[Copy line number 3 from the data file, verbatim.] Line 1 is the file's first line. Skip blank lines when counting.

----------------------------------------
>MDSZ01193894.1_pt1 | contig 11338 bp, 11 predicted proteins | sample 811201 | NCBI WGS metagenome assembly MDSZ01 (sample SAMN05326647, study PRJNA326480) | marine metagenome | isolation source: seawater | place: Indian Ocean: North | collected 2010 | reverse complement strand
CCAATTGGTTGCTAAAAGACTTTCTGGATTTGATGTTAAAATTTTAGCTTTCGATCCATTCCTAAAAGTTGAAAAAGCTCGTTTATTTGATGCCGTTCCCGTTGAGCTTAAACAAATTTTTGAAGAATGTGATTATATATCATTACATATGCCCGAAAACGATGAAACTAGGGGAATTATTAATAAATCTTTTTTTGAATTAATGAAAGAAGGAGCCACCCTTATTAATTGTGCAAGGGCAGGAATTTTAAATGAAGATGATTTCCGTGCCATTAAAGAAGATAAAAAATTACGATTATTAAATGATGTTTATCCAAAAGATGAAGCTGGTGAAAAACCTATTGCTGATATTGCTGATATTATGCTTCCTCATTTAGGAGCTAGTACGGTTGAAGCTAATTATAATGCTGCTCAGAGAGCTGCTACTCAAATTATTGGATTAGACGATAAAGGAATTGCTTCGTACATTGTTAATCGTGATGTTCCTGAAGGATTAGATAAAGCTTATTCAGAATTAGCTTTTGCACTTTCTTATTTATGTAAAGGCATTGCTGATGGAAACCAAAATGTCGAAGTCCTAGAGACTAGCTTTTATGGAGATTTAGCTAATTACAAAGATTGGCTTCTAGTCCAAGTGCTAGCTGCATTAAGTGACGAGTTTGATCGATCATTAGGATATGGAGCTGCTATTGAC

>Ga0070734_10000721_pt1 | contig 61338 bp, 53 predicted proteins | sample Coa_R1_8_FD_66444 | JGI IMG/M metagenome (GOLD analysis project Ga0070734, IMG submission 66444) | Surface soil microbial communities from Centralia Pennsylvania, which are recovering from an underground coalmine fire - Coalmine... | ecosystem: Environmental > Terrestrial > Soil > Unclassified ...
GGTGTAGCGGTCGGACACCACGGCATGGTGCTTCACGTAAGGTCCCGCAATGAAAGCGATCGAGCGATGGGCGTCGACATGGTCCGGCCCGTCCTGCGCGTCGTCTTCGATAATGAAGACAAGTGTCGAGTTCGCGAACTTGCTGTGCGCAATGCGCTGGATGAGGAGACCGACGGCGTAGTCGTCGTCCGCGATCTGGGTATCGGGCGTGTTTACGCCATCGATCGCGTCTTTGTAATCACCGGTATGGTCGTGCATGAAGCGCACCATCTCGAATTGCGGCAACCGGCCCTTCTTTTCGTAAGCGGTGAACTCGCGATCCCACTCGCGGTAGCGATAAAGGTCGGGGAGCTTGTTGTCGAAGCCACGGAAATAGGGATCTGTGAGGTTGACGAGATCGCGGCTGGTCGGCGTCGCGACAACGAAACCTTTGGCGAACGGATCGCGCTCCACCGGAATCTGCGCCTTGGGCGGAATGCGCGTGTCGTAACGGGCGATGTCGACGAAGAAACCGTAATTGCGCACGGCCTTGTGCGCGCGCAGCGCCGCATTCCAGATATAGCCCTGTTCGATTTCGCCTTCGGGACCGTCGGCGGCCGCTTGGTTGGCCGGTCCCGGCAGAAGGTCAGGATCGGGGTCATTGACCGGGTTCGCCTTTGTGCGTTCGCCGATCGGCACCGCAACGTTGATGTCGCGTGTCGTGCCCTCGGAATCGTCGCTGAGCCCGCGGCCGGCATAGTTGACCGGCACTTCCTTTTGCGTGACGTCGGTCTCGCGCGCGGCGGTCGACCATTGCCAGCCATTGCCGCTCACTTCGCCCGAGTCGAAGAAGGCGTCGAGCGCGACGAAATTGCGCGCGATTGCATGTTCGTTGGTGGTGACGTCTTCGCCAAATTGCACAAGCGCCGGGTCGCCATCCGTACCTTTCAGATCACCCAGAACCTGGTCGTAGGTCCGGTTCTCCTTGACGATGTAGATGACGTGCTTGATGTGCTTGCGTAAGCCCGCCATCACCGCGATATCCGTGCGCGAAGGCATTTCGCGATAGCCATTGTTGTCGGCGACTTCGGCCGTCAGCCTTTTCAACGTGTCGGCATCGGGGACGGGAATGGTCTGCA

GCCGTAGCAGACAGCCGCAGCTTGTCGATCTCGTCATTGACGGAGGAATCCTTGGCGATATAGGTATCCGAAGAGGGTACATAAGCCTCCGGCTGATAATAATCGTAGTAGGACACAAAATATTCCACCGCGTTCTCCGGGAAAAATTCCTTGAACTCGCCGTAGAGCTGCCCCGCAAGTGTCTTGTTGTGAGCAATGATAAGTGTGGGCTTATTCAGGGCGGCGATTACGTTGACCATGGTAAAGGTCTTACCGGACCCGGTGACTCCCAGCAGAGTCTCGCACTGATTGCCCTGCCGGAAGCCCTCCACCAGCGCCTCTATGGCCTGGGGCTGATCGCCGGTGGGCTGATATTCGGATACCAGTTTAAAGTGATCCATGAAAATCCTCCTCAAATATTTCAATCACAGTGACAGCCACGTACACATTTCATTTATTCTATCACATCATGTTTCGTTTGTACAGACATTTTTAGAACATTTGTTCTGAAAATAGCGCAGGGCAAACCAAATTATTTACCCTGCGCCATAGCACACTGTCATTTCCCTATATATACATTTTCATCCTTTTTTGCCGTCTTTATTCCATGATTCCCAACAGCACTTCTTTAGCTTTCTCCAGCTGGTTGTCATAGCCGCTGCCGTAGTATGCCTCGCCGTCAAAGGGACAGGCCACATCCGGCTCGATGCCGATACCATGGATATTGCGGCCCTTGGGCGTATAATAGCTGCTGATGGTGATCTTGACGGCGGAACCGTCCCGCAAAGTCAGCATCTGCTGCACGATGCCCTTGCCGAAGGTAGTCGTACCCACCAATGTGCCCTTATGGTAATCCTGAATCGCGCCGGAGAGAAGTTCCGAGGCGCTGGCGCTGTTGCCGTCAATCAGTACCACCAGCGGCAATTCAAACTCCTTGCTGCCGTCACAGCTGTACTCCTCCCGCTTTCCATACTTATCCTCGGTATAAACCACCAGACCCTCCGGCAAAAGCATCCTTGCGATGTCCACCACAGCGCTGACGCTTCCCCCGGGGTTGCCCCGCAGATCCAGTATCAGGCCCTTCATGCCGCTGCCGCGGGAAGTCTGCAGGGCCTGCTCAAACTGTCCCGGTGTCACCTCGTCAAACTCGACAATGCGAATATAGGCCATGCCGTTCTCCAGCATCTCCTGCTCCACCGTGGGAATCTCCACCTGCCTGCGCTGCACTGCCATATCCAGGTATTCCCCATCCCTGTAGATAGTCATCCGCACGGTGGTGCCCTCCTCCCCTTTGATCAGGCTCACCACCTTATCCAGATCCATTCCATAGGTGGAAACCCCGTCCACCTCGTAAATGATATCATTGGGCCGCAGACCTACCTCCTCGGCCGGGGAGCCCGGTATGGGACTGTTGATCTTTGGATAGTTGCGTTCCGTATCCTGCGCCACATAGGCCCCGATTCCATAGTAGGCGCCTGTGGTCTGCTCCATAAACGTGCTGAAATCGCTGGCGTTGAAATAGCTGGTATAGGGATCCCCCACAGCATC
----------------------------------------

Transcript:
>Ga0070734_10000721_pt1 | contig 61338 bp, 53 predicted proteins | sample Coa_R1_8_FD_66444 | JGI IMG/M metagenome (GOLD analysis project Ga0070734, IMG submission 66444) | Surface soil microbial communities from Centralia Pennsylvania, which are recovering from an underground coalmine fire - Coalmine... | ecosystem: Environmental > Terrestrial > Soil > Unclassified ...